Impacts of climate change: “Annual precipitation has decreased in Arizona during the last century, and it may continue to decrease. So soils are likely to be drier, and periods without rain are likely to become longer, making droughts more severe…Increasing droughts and higher temperatures are likely to affect Arizona’s top agricultural products: cattle, dairy, and vegetables.” EPA, Aug. 2016

Percentage of residents who are climate deniers: 43%

Presidential battleground? Maybe.

Senate race:

Sen. John McCain (R): “I think we need to address greenhouse gas emissions. But I try to get involved in issues where I see a legislative result…So I just leave the issue alone because I don’t see a way through it, and there are certain fundamentals, for example nuke power, that people on the left will never agree with me on. So why should I waste my time when I know the people on the left are going to reject nuclear power?” Time, 3/2/14

Rep. Ann Kirkpatrick (D): “The EPA’s Clean Power Plan is another example of Washington’s lack of understanding when it comes to rural and Western energy issues. I oppose this new rule because it hurts my district, which has four coal-fired plants that power Arizona’s big cities, small towns, businesses and residences. These plants also provide good-paying jobs in our tribal and rural regions. The Navajo Generating Station in Page, for example, employs hundreds of people, mostly Native Americans, and provides nearly all of the power for the Central Arizona Project. That means our entire state has a big stake in the energy production and economic stability of these plants. We need to find a balance between protecting our local economies while pursuing the longer-term goal of producing clean, affordable and reliable power. I will not support efforts that kill jobs in my district and lack provisions for responsibly transitioning us toward a clean-energy economy.” Kirkpatrick press release, 6/2/14


Impacts of climate change: “Rising temperatures have and will continue to impact the state’s resources in a variety of ways, including more rapid snowmelt, longer and more severe droughts, and longer growing seasons…Moreover, Colorado experiences numerous climate-related disasters, such as tornadoes, hailstorms, and wildfires, that will continue to occur and may be exacerbated by climate change.” University of Colorado and Colorado State University, Jan. 2015

Percentage of residents who are climate deniers: 41%

Presidential battleground? Yep.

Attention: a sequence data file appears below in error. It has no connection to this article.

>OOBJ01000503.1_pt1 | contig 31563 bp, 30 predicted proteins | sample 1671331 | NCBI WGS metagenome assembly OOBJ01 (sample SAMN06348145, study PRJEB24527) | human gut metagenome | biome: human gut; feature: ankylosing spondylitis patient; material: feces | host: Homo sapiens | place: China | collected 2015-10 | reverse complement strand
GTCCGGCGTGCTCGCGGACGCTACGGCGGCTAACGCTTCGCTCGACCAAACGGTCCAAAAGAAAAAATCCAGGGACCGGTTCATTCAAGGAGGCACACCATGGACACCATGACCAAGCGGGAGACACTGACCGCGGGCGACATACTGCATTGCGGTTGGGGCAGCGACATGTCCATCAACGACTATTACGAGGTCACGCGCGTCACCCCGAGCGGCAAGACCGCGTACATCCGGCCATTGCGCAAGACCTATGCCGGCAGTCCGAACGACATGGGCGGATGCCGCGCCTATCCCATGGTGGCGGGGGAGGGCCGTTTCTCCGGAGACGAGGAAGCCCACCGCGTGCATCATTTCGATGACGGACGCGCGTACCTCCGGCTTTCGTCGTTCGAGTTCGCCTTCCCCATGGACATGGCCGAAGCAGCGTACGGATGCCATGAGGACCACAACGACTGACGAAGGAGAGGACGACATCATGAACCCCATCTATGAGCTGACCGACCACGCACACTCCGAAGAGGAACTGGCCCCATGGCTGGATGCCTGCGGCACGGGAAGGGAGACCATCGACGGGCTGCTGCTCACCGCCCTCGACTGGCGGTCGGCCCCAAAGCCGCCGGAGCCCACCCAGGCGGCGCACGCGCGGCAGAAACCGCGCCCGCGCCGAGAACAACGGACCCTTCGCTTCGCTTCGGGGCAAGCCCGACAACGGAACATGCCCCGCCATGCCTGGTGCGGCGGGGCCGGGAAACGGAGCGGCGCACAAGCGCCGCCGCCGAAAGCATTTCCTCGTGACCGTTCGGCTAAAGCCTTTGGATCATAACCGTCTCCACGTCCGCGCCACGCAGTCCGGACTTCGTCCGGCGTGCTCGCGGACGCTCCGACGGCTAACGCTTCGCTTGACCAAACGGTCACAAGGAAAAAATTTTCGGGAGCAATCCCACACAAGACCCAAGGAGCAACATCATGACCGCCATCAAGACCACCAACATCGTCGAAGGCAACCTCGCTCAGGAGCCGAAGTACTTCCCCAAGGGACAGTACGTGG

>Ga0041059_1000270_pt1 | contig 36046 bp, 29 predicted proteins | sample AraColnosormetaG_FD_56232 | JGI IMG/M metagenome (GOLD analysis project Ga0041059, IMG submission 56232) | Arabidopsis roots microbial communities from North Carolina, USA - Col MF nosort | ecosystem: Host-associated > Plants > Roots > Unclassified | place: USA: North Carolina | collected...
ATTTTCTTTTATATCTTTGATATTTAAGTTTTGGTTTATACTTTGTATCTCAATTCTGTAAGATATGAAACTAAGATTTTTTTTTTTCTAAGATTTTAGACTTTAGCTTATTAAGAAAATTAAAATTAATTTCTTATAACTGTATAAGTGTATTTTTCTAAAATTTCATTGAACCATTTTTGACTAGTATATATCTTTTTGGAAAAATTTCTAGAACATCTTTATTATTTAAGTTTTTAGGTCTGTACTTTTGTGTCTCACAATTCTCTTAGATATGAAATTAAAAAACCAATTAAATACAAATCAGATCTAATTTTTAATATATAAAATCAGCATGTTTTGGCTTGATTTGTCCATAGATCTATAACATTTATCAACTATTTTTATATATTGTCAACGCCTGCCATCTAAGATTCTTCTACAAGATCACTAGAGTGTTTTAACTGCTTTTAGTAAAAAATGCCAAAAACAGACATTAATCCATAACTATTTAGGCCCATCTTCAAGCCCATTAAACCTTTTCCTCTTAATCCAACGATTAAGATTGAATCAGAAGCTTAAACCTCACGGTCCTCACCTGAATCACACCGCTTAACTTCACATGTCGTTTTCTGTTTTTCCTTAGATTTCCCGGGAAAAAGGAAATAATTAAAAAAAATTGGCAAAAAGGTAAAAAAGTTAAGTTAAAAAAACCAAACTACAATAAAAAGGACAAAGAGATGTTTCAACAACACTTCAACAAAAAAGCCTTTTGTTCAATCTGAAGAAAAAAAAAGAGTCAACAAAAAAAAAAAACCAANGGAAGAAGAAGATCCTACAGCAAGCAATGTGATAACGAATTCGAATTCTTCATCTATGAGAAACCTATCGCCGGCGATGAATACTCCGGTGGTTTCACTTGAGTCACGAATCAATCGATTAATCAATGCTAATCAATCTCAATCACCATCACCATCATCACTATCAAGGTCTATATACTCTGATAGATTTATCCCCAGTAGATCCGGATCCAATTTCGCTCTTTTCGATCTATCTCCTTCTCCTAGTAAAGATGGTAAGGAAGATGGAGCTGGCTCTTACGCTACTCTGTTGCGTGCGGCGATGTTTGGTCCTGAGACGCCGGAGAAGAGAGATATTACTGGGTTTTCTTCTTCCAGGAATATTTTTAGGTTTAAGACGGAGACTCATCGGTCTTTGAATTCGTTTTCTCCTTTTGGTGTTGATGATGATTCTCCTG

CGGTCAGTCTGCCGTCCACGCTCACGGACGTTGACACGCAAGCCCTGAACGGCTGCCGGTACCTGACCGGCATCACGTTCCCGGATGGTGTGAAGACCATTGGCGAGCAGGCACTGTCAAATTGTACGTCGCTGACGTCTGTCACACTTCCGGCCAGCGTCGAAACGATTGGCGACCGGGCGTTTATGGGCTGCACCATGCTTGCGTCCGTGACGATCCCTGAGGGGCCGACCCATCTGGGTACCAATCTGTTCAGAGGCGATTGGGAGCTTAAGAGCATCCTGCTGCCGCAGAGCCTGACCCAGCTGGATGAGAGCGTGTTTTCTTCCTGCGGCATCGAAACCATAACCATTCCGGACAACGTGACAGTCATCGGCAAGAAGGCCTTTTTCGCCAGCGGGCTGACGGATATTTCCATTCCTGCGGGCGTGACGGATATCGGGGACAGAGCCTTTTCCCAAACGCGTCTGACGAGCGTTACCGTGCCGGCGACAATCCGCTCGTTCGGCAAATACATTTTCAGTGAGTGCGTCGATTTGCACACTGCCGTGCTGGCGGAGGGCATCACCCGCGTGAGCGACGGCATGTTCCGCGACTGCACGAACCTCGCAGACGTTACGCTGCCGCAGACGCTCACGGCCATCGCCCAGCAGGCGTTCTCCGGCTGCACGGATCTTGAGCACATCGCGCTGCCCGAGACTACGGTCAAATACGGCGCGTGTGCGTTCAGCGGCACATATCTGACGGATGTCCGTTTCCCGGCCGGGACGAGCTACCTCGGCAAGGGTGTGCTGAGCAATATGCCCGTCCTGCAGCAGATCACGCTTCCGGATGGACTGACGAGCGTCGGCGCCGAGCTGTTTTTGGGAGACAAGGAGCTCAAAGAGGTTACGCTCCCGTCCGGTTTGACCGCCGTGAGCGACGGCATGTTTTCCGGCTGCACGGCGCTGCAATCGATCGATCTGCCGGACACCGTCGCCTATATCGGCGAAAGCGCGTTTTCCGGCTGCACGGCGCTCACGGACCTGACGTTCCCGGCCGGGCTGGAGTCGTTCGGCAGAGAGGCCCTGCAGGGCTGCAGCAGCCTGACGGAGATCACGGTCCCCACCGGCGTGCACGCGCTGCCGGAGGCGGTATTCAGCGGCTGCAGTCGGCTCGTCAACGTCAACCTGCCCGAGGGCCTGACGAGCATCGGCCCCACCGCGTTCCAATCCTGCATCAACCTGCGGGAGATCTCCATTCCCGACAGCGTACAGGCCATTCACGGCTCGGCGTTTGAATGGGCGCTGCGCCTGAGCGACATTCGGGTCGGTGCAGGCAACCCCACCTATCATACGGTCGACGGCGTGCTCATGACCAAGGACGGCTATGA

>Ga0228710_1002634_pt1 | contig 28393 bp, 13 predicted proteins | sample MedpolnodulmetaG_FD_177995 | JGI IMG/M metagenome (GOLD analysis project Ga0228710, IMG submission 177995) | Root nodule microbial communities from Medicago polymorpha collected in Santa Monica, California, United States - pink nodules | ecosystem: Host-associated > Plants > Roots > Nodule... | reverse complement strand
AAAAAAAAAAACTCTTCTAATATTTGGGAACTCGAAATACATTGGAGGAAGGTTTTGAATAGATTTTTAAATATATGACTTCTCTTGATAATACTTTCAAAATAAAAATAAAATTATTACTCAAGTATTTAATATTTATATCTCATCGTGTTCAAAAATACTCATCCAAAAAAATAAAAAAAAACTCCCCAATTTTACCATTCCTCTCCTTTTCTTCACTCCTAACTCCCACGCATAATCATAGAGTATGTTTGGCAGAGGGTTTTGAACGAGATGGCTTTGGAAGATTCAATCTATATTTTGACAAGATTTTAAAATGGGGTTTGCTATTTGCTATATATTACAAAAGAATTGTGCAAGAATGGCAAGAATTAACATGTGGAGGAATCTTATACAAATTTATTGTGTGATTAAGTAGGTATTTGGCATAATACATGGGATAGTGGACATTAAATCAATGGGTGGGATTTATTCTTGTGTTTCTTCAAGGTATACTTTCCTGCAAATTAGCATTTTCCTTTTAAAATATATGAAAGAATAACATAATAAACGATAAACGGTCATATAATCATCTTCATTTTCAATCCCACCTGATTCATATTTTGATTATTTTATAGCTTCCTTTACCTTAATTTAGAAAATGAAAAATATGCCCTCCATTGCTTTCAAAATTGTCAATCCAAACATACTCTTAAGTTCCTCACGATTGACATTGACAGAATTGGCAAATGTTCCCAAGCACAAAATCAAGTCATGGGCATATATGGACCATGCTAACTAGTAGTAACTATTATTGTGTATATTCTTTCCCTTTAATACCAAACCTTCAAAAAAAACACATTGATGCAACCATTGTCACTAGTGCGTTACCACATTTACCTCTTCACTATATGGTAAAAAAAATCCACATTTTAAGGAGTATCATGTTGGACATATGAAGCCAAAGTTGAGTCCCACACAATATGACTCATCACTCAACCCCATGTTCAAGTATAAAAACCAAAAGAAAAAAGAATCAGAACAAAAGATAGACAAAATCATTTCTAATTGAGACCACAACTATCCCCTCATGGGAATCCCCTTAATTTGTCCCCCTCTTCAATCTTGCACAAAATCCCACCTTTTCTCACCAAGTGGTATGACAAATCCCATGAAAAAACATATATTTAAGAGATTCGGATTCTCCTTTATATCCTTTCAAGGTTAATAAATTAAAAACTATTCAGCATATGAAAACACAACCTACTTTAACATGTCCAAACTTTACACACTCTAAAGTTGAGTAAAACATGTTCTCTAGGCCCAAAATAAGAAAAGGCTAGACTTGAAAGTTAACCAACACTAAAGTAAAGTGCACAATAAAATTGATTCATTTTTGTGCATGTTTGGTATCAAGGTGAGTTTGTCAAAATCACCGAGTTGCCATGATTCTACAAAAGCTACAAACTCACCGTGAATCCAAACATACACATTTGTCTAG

Sen. Michael Bennet (D): “Colorado’s economy is already being threatened by unchecked climate change…The Clean Power Plan is an important step toward curbing carbon pollution and addressing climate change.” Bennet press release, 8/3/15

Daryl Glenn, El Paso County commissioner (R):

Ryan Warner, Colorado Public Radio: To get you on the record, you do not agree with the majority of scientists who say climate change has human causes. Is that correct?

Glenn: Well that’s your assumption. You’re bringing an assumption to the table and the premise to your question has me to basically adopt your position and I can’t do that without verifiable data.

Warner: Oh it’s not my position. It’s that the majority of scientists believe that climate change has a human caused component. Do you concur with them?

Glenn: Again, you are bringing facts to the particular issue that I don’t have, been presented to me. You’re saying that the majority of scientists are saying that. That’s your statement.

Warner: Right. Well, that’s a fact. Is it a fact that you agree with?

Glenn: Well that’s the fact that you’re representing and I don’t accept your premise of that question.

Warner: Do you believe that climate change has human causes?

Glenn: Well again, I would, I am a data guy, I would want to see the, a verifiable information of that.

Warner: There’s a lot out there. Have you looked at it?

Glenn: We’ve looked at a lot of things. We’ve also looked at that and we’ve also looked at the economic impact of this policy and how they are disproportionately hurting people when it comes to their livelihood. So that’s really where the focus is. We need to make sure we’re looking at policies like that that we’re looking at both sides of the equation instead of just one. Colorado Public Radio, 7/29/16


Impacts of climate change: “There is an imminent threat of increased inland flooding during heavy rain events in low-lying coastal areas such as southeast Florida, where just inches of sea level rise will impair the capacity of stormwater drainage systems to empty into the ocean. Drainage problems are already being experienced in many locations during seasonal high tides, heavy rains, and storm surge events.” National Climate Assessment, 2014

Percentage of residents who are climate deniers: 42%

Presidential battleground? Always.

Senate race:

Sen. Marco Rubio (R): “I do not believe that human activity is causing these dramatic changes to our climate the way these scientists are portraying it…And I do not believe that the laws that they propose we pass will do anything about it—except, they will destroy our economy.” ABC News, 5/13/14

Rep. Patrick Murphy (D): “Everywhere I go in Florida, I see the effects of climate change. Sen. Rubio denies science.” WFTV debate via Media Matters, 10/17/16